Turning the South Pacific tides important for India

The trends have understandably put regional players such as Australia and New Zealand which have traditionally shepherded the Islanders’ interests, on alert.

Turning the South Pacific tides important for India

Representation image (Photo:SNS)

Of late, the South Pacific has emerged as an important contender for external patronage – whether for reasons as mundane as providing vast supplies of tuna – it is the world’s second largest centre for harvesting this fish – or because it facilitates strategic, military and defense bases in its remote territories.

It is a matter of contention however, as to whether such forays and heightened interest by external donors address the Pacific Island Countries’ (PICs) core concerns. In March 2022, when China signed a security agreement with the Solomon Islands, the island country witnessed strong, internal disturbances when its largest and most populous Malaita province dissented with the central government at Honiara and opted to continue with its practice of according diplomatic recognition to Taiwan.

While Malaita received US$25m directly from the US government, PM Sogavare’s government at Honiara was promised US$730m by the Chinese. Earlier this month, the US signed a security pact with PNG, following which it has undertaken to provide US$45m to it for enhancing securityrelated cooperation. The pact provoked strong protests by civil society groups and others who expressed misgivings about the increased militarization of the region and especially that the South Pacific is getting caught between heightened geo-political rivalry between the US and China.


While the US is maintaining military and air bases at Guam and a Ballistic Missile facility at Kwajalein Atoll in the Marshall Islands, it is constructing a high-frequency radar system at Palau and has military ties with Fiji, PNG and Tonga. China, on the other hand, seeks to develop dual-use ports and airfields. The Solomon Islands China security pact signed last year, grants the Chinese navy rights to dock and replenish, suggesting that the facility could be expanded in the future.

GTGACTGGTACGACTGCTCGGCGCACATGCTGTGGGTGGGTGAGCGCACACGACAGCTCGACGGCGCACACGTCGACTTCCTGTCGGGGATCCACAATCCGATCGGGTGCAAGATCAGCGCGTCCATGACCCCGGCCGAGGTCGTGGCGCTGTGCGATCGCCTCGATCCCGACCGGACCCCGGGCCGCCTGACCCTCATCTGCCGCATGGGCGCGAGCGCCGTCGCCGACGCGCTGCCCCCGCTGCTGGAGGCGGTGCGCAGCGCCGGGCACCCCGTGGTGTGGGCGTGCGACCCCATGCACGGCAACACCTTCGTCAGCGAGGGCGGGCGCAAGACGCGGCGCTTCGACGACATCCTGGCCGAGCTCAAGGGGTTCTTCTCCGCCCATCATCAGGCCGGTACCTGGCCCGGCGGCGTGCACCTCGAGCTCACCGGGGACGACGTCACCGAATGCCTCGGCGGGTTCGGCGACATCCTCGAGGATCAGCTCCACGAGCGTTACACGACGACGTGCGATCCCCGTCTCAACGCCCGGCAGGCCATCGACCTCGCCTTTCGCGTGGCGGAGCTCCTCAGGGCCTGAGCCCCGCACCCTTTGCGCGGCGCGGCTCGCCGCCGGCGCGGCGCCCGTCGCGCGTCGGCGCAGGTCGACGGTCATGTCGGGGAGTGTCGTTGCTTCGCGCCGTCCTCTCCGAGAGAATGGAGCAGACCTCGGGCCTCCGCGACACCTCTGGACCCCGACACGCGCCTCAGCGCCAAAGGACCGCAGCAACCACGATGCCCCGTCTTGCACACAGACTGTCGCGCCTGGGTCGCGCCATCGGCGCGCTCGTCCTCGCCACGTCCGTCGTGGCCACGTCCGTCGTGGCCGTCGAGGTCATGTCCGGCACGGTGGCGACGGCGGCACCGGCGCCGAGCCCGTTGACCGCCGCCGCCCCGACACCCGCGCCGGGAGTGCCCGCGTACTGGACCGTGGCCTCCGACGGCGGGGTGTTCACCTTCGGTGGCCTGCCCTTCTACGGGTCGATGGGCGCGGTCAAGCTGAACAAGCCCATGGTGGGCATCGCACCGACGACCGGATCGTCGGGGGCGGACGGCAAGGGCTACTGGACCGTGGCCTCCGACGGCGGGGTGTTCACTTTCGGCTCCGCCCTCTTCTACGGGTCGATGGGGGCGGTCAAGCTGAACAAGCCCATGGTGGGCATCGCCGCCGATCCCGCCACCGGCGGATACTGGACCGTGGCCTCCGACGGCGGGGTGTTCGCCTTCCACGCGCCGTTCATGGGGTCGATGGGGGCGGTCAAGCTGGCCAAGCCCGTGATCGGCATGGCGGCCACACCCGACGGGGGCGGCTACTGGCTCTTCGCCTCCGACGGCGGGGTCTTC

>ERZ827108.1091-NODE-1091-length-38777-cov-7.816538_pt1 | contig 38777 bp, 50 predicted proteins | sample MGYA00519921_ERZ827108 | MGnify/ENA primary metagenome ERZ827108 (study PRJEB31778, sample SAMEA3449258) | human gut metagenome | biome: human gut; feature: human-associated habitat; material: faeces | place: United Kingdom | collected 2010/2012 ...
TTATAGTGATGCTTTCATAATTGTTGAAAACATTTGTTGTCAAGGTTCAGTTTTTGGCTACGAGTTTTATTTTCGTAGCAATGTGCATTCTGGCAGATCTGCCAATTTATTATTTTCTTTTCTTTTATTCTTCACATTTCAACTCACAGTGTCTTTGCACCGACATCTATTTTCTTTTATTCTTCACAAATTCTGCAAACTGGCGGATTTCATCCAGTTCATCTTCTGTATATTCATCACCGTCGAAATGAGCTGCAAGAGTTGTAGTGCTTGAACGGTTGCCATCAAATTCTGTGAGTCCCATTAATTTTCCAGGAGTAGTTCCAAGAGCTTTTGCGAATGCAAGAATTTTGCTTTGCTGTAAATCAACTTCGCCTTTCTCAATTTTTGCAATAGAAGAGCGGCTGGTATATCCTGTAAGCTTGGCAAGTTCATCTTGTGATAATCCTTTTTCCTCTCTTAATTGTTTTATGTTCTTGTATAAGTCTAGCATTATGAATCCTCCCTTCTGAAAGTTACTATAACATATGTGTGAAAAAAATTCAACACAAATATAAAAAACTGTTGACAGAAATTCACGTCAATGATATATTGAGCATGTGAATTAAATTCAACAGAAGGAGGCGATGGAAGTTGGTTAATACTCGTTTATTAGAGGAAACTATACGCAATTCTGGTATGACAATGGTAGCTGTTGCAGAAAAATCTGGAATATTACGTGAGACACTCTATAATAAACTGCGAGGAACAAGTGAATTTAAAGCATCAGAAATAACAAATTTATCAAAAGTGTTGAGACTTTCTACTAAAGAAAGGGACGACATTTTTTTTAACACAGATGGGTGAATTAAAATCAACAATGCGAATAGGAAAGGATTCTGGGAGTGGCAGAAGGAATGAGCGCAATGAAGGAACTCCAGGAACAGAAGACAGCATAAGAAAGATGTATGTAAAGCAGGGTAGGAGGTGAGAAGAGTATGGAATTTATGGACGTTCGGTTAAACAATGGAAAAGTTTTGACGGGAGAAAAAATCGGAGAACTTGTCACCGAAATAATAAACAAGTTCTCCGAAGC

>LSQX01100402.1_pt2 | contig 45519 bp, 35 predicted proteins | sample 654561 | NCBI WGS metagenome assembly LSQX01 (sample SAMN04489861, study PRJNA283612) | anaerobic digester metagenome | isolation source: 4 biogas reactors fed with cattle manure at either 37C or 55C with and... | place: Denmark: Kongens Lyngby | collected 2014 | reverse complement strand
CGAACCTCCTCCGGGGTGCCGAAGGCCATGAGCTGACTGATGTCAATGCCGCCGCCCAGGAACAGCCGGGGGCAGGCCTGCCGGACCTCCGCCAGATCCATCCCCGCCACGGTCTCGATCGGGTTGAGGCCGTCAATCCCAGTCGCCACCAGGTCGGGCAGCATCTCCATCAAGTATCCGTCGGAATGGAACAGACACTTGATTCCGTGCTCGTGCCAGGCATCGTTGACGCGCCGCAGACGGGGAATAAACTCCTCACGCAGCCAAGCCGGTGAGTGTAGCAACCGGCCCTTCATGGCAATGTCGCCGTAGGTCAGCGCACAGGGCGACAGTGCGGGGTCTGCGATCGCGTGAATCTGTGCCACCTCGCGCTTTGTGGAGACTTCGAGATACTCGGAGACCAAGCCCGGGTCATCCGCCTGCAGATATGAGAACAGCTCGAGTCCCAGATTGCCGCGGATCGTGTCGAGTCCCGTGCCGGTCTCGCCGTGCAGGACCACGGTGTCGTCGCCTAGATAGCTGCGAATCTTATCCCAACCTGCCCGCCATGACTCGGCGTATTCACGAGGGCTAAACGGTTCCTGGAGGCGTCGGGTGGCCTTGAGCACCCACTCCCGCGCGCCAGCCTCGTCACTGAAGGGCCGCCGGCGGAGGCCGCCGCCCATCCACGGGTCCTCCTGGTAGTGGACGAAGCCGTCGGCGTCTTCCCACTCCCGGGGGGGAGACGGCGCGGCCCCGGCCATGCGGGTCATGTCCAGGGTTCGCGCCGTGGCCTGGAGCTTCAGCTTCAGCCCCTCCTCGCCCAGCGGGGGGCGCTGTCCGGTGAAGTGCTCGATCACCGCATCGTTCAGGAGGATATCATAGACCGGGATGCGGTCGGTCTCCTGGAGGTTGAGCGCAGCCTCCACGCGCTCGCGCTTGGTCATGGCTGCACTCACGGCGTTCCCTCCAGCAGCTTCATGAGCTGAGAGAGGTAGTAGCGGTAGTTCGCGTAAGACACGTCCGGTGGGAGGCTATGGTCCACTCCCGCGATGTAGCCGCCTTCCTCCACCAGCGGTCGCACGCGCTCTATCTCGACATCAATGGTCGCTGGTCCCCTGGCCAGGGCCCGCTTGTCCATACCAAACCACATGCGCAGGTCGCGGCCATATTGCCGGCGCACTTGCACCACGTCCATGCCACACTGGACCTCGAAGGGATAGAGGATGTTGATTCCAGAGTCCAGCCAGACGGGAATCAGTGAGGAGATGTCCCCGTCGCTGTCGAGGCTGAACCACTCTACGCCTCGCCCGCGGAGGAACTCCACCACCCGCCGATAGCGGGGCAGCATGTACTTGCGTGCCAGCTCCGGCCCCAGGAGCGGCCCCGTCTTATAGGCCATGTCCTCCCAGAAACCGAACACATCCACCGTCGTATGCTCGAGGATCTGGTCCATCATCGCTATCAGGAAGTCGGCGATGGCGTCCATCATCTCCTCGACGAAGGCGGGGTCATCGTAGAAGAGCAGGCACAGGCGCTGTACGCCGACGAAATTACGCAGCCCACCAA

On a similar note, in March this year, at the request of Kiribati – which switched its affiliation to China from Taiwan in 2019 – Chinese experts conducted a study to upgrade a US-built, World War II-era runway on Canton Island, Kiribati, ostensibly only for civilian purposes.

The trends have understandably put regional players such as Australia and New Zealand which have traditionally shepherded the Islanders’ interests, on alert. While Australia seeks to counter Chinese influence with a liberalized budget under its Pacific Step-Up programme, New Zealand has introduced its Pacific Reset initiative to kick-start availability of more aid for its Pacific interlocutors. All such aid inflows notwithstanding, the PICs cannot be blamed if they remain apprehensive about their land and mineral resources being targeted by external donors.

Or, if they shy away from being caught up in military or geo-political rivalries. Geographically remote, bereft of adequate infrastructure even in urban centres and generally engaged in primary economic activities such as agriculture and fishing, their communities obviously have other, critical priorities.